There are few places on earth that are used exactly as they were during their ancient beginnings. However, one such place exists in Maras, Peru, and visitors to its sacred location can see it exactly as it was when the Incas reigned over the land in the 1400s.
This historic site is home to the Maras Salt Flats, which are not far from the heavily-tourist-visited site of Machu Picchu. Those visiting Peru's Sacred Valley will be treated to an experience that many don't even realize exists, and without the crowds that flock to its more well-known locations.
These healing salt flats are used by locals to this day in a variety of ways that still reveal how prominent the Inca culture is in the Sacred Valley.
Follow The Inca Trail To The Maras Salt Flats
At first glance, the Maras Salt Flats appear to be larger than life. This valley between mountains is home to roughly 5,000 ponds, each of which contains pink salt believed to help with a number of physical ailments. The salt wells themselves offer beneficial properties similar to that of the Dead Sea or any other mineral spring, with levels of calcium, zinc, iron, and magnesium, as well. The low levels of sodium chloride in the ponds are believed to be beneficial for those who might be suffering from high blood pressure, as well. However, the physical properties of the Maras Salt Flats are not the only reason people visit.
Upon arrival, the work that goes into maintaining these salt flats is obvious. Each pond belongs to a local family, and these are the people one typically sees honing the craft of harvesting salt from the wells. Each pond varies in size according to the size of the family who owns it, accounting for the various shapes and masses of each. The salt flats themselves are located around 3,000 feet above sea level, which is also part of the reason the flats have been so long-lasting. Originally, it was believed that the Maras Salt Flats was once underwater, as salt flats usually form near large bodies of saltwater. As time went by and the water receded, these wells were left, along with their incredible pink salt content. Now, the flats are fed by an ancient spring called Qoripujio, which flows through a labyrinth of canals to reach each well. The openings to these canals are then opened so that each one can be filled before being left to dry out again, thus, leaving behind the salt that's harvested.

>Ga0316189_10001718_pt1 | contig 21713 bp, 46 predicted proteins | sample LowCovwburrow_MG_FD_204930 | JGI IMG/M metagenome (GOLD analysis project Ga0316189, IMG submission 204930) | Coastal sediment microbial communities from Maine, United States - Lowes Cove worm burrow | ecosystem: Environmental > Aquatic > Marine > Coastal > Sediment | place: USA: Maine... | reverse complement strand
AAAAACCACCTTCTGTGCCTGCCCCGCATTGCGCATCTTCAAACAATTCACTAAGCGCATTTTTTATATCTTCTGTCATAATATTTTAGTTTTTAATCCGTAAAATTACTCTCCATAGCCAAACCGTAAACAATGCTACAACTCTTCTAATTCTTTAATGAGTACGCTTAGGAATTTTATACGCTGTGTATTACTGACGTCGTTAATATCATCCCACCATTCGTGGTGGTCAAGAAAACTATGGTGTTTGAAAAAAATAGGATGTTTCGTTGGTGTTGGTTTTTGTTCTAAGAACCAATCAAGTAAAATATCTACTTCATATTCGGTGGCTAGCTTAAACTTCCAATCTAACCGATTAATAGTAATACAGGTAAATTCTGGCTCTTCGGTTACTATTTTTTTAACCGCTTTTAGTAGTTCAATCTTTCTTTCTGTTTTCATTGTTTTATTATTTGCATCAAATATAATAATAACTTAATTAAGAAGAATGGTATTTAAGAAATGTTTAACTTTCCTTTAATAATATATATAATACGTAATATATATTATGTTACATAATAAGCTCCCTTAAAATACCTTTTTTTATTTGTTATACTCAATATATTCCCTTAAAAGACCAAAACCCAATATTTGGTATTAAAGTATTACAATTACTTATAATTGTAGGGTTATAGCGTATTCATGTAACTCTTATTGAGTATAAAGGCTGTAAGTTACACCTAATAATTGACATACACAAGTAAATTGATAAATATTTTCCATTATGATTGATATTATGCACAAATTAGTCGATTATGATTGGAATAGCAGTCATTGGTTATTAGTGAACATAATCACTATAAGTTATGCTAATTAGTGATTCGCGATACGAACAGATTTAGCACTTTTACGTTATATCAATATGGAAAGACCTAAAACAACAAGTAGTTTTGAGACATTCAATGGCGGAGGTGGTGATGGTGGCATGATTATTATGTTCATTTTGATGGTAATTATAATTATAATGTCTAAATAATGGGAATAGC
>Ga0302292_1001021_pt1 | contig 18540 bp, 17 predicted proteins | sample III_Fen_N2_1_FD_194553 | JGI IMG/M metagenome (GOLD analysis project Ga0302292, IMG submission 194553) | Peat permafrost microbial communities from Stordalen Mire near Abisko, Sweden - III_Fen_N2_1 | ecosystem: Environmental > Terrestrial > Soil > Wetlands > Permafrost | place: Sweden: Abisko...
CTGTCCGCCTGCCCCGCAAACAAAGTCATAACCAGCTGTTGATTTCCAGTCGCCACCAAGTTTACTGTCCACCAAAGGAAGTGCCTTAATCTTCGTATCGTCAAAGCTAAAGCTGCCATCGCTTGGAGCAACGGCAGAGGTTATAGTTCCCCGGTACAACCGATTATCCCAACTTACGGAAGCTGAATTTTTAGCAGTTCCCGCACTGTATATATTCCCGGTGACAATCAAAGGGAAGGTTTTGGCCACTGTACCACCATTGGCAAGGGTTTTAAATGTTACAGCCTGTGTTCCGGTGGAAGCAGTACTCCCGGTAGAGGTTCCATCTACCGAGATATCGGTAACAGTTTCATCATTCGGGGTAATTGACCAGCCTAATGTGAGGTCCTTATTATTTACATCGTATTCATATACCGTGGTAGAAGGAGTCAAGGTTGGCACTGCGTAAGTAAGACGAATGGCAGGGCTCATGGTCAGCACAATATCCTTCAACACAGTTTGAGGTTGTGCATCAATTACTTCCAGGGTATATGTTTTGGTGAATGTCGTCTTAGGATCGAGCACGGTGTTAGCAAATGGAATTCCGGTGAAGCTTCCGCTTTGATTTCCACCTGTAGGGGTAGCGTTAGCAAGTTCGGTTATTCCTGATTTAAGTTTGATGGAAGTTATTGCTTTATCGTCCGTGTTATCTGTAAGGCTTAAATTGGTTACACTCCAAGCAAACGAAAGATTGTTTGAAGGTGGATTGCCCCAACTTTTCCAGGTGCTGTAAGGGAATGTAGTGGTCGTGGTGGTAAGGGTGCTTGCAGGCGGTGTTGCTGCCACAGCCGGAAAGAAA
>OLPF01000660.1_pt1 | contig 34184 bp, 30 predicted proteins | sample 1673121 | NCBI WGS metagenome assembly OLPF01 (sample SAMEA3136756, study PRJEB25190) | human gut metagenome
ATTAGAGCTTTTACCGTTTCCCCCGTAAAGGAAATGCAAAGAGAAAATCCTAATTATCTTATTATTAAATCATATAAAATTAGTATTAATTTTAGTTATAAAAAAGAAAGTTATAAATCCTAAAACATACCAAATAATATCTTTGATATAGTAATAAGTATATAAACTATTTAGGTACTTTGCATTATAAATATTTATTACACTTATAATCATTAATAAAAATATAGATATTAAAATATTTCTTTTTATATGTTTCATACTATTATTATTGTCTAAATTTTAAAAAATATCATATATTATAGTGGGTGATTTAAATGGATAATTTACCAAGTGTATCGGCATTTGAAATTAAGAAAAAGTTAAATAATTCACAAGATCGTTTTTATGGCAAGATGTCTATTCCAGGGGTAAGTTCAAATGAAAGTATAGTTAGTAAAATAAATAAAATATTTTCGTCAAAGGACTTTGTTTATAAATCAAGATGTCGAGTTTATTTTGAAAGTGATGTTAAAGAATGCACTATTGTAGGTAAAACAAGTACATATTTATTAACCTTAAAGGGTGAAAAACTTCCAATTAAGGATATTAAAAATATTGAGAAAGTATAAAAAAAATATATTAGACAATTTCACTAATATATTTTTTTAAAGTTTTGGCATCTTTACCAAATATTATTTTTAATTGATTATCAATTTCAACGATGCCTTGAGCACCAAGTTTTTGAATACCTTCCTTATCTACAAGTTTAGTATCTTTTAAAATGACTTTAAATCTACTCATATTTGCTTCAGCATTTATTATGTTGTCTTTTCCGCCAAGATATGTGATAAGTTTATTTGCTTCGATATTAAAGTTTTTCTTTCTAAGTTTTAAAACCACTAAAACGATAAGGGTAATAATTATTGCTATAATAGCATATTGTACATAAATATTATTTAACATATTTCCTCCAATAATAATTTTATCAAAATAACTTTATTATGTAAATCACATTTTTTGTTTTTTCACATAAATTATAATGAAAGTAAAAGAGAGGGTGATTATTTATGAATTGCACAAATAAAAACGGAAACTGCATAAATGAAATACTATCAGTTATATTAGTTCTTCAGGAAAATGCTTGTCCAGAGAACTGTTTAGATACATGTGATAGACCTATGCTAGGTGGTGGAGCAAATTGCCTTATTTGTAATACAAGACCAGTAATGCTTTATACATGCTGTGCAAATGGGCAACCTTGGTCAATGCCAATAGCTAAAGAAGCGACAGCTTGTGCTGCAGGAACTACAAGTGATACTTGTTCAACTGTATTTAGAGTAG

According to Afar, the pink salt that's harvested at the Maras Salt Flats is some of the best in the world. While it can be purchased online, it's a completely different experience being able to see where it comes from in person.
Visiting Maras And The Salt Flats
While the region is known for its Incan culture, the salt flats themselves pre-date that time with an estimated creation of roughly AD200-AD900 by the Chanapata culture. While some of the salt wells remain unused today, during the time of the Incas, they were once used for Peru's Viceroyalty as well as the Incan empire. This is all part of the history one will learn when visiting the Maras Salt Flats, and it's one of the more affordable adventures a traveler can take in the Sacred Valley. In stark contrast to Machu Picchu, visitors can expect smaller tour groups (if any at all) during their visit, with no crowds on which to wait behind.
To visit, one must first find transportation that will bring them from Cusco to the salt ponds, which are about 45 minutes away. Local taxis are the easiest option, along with local buses that can drop visitors off at the Maras Salt Mines. Additional options include booking a tour specifically to the Maras Salt Mines and going with a group, which is a great option for those who don't mind paying a little extra to visit with a guide. The priciest option is hiring a private car to take one to the salt flats.
- Cost: Once arriving, visitors must pay a fee of 10 soles to enter the Maras community.
Another worthy thing to do on a visit to the Maras Salt Mines is to also spend some time in the town of Maras. Founded in 1556, this ancient town still has many original features that can be seen throughout its architecture. One point of interest is the town's baroque church, which has survived the test of time since its construction during the 17th century.
A visit to the Maras Salt Flats is one that's rewarding and altogether part of the Sacred Valley experience. History and culture are met here with ancient traditions, and it's a trip that many won't soon forget.